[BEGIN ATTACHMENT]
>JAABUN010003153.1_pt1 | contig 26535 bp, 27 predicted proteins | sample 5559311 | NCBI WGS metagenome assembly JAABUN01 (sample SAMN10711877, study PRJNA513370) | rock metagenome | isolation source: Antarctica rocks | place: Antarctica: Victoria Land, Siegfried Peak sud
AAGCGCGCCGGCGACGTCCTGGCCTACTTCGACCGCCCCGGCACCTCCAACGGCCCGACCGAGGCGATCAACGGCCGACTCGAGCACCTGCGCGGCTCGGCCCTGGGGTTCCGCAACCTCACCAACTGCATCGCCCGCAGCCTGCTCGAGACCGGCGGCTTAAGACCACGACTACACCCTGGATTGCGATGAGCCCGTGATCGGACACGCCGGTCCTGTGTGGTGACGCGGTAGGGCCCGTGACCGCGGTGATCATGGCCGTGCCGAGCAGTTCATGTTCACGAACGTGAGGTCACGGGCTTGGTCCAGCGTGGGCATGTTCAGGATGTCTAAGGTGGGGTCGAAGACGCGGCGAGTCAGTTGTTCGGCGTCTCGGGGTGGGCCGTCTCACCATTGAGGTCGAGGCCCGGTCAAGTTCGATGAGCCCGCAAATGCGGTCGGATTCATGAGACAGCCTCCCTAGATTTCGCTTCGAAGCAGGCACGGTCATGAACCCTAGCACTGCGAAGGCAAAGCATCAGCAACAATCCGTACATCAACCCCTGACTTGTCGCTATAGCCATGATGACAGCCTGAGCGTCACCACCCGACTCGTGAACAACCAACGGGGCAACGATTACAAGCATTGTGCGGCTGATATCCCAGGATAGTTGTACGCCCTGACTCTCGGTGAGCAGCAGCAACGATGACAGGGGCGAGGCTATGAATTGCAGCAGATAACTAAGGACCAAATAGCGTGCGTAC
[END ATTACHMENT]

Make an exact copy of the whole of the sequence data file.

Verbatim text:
>JAABUN010003153.1_pt1 | contig 26535 bp, 27 predicted proteins | sample 5559311 | NCBI WGS metagenome assembly JAABUN01 (sample SAMN10711877, study PRJNA513370) | rock metagenome | isolation source: Antarctica rocks | place: Antarctica: Victoria Land, Siegfried Peak sud
AAGCGCGCCGGCGACGTCCTGGCCTACTTCGACCGCCCCGGCACCTCCAACGGCCCGACCGAGGCGATCAACGGCCGACTCGAGCACCTGCGCGGCTCGGCCCTGGGGTTCCGCAACCTCACCAACTGCATCGCCCGCAGCCTGCTCGAGACCGGCGGCTTAAGACCACGACTACACCCTGGATTGCGATGAGCCCGTGATCGGACACGCCGGTCCTGTGTGGTGACGCGGTAGGGCCCGTGACCGCGGTGATCATGGCCGTGCCGAGCAGTTCATGTTCACGAACGTGAGGTCACGGGCTTGGTCCAGCGTGGGCATGTTCAGGATGTCTAAGGTGGGGTCGAAGACGCGGCGAGTCAGTTGTTCGGCGTCTCGGGGTGGGCCGTCTCACCATTGAGGTCGAGGCCCGGTCAAGTTCGATGAGCCCGCAAATGCGGTCGGATTCATGAGACAGCCTCCCTAGATTTCGCTTCGAAGCAGGCACGGTCATGAACCCTAGCACTGCGAAGGCAAAGCATCAGCAACAATCCGTACATCAACCCCTGACTTGTCGCTATAGCCATGATGACAGCCTGAGCGTCACCACCCGACTCGTGAACAACCAACGGGGCAACGATTACAAGCATTGTGCGGCTGATATCCCAGGATAGTTGTACGCCCTGACTCTCGGTGAGCAGCAGCAACGATGACAGGGGCGAGGCTATGAATTGCAGCAGATAACTAAGGACCAAATAGCGTGCGTAC